Dispersal, diversity and distribution patterns in pioneer vegetation: The role of river-floodplain connectivity

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Abstract:

Question: Are there changes in dispersal patterns in floodplain pioneer vegetation with effects on seedling number, species richness and species composition along a gradient of declining river-floodplain connectivity?

Location: Middle Elbe river floodplain, Germany.

Methods: An experiment with five treatments was set up along a gradient of declining river-floodplain connectivity, partitioning seedlings into three groups: (1) emerging solely from water dispersed seeds, (2) from wind/animal dispersed seeds and (3) from the soil diaspore bank. Two controls were established: without any manipulation and exclusion of all seeds. The results were compared with those of vegetation and soil sampling to evaluate the representativeness of the experimental sites in terms of species composition, diversity, seedling number and soil parameters.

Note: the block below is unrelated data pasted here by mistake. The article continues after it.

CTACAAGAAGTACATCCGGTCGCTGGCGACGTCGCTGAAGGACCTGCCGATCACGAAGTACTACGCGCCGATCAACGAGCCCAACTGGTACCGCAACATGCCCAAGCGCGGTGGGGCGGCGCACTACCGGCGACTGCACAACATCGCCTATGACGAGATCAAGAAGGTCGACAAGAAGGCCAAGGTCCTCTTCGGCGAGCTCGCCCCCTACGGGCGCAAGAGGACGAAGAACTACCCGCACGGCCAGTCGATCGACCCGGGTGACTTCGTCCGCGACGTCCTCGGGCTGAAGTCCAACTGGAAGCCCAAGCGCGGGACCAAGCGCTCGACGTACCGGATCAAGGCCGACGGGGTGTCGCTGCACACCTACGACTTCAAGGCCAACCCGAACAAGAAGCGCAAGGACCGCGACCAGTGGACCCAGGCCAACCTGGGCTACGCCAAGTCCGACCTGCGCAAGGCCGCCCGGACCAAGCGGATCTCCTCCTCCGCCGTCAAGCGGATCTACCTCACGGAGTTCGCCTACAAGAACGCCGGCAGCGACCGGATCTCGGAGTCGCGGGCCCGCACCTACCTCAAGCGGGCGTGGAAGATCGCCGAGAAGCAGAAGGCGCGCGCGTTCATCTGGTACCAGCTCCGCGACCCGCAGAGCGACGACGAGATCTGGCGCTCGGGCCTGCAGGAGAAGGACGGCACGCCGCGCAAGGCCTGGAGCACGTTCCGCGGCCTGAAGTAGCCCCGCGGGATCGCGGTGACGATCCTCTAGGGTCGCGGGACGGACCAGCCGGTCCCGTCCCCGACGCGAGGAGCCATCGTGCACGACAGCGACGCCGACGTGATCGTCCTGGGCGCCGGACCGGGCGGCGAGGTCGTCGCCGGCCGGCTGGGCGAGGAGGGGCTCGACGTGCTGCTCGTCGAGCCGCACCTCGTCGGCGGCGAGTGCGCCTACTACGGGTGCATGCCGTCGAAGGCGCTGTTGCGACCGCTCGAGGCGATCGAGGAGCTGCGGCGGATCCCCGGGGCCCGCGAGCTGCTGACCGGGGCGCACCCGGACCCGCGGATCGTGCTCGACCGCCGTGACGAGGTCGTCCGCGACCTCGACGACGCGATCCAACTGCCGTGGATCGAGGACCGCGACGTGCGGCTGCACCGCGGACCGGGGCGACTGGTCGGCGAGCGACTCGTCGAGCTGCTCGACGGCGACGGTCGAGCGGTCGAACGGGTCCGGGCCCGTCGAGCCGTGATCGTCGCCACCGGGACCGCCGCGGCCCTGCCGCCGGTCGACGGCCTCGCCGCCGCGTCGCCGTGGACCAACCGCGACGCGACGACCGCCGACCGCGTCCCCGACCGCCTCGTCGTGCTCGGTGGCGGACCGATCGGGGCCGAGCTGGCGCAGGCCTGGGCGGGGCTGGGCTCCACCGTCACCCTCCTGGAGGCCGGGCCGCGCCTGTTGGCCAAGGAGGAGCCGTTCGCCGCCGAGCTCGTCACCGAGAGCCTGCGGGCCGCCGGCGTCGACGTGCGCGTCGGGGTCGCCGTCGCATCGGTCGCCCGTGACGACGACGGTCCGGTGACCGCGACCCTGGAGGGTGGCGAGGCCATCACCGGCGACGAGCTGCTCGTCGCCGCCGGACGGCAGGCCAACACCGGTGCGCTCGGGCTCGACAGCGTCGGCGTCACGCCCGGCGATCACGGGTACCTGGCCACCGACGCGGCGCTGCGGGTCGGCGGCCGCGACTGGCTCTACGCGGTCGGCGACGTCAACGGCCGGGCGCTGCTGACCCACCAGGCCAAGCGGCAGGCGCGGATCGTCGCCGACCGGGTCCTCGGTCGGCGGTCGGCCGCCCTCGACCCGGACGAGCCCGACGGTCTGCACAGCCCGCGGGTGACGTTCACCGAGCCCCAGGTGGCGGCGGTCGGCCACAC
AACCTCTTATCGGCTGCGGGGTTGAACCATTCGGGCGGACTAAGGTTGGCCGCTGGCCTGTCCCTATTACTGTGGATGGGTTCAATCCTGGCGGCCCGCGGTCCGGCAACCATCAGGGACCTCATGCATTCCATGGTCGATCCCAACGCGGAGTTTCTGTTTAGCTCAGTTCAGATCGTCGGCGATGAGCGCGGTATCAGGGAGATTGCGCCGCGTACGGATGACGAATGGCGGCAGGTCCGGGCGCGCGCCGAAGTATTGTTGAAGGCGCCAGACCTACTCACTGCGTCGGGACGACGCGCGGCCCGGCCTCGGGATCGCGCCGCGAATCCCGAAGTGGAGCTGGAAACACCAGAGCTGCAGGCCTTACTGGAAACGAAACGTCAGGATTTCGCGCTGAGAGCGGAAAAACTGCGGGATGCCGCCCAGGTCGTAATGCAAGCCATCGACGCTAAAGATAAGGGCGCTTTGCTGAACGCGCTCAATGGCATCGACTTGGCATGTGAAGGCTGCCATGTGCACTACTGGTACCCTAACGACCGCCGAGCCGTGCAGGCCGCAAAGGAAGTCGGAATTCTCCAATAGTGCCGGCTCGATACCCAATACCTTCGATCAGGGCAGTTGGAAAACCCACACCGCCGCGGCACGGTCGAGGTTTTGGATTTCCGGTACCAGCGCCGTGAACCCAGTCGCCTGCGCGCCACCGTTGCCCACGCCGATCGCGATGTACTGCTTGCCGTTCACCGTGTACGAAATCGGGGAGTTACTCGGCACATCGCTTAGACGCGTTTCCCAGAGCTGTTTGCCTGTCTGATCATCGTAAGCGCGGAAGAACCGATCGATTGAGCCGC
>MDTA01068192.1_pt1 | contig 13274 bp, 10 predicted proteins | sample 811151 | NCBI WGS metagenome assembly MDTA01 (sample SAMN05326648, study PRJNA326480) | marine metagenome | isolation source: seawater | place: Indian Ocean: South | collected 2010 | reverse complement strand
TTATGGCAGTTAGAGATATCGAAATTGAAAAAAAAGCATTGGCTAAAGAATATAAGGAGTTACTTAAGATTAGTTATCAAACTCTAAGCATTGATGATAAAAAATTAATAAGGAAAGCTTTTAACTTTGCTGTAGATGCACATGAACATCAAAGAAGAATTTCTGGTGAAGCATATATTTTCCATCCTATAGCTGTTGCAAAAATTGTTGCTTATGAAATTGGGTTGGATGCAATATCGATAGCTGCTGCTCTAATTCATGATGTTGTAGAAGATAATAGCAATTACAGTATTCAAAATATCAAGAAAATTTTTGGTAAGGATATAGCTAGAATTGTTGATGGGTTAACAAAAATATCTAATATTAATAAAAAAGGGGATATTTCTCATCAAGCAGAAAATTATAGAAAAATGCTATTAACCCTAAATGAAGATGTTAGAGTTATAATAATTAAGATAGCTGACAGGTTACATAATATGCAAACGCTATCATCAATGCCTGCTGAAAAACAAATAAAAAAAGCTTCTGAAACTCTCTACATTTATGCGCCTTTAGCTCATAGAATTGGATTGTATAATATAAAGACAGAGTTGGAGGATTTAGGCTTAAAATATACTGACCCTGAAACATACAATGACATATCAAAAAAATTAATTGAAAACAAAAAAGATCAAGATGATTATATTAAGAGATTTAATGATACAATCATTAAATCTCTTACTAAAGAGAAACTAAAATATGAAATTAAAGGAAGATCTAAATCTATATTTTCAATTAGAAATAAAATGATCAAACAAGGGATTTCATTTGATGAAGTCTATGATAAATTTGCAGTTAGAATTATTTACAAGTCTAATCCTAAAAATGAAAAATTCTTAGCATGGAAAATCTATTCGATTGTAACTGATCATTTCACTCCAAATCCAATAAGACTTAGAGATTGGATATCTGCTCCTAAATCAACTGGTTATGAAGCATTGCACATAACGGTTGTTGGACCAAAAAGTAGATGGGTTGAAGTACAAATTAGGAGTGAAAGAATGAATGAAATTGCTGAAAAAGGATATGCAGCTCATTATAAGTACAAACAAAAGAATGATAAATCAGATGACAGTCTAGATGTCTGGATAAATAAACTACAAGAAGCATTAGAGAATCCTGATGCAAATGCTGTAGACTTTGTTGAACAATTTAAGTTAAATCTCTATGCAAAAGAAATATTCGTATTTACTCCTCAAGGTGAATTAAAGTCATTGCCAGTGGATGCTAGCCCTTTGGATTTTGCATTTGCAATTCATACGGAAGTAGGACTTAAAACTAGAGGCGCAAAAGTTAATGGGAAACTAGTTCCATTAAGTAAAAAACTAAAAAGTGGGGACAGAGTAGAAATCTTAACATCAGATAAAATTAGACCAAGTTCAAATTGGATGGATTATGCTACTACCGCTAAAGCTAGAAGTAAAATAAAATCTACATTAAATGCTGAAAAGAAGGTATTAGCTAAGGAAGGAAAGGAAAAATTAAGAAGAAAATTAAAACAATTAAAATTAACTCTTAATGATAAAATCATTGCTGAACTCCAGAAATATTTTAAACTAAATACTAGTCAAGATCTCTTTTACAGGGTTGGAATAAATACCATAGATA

Results: Water dispersal and the soil diaspore bank were the major dispersal strategies shaping floodplain pioneer vegetation at the Middle Elbe river. The number of seedlings, species richness and the variation in species composition in these habitats depend on the degree of connectivity. The seedling number and species richness is highest in sites of permanent or almost permanent exchange with the main channel, where water dispersal additionally contributes to the number of seedlings grown from the soil seed bank.

Conclusion: The results underline the importance of river-floodplain ecotones as sink habitats for water-dispersed seeds. Considering the strongly reduced river-floodplain interactions due to dykes and other engineering structures, management strategies are necessary to improve connectivity and the renewal of fluvial land forms.

Keywords: DYKE; EXPERIMENTAL DESIGN; HYDROCHORY; LEVEE; SEEDLING; SEMI-TERRESTRIAL HABITAT; SOIL SEED BANK; SPECIES RICHNESS; WATER BODY

Document Type: Research Article

Publication date: August 1, 2006

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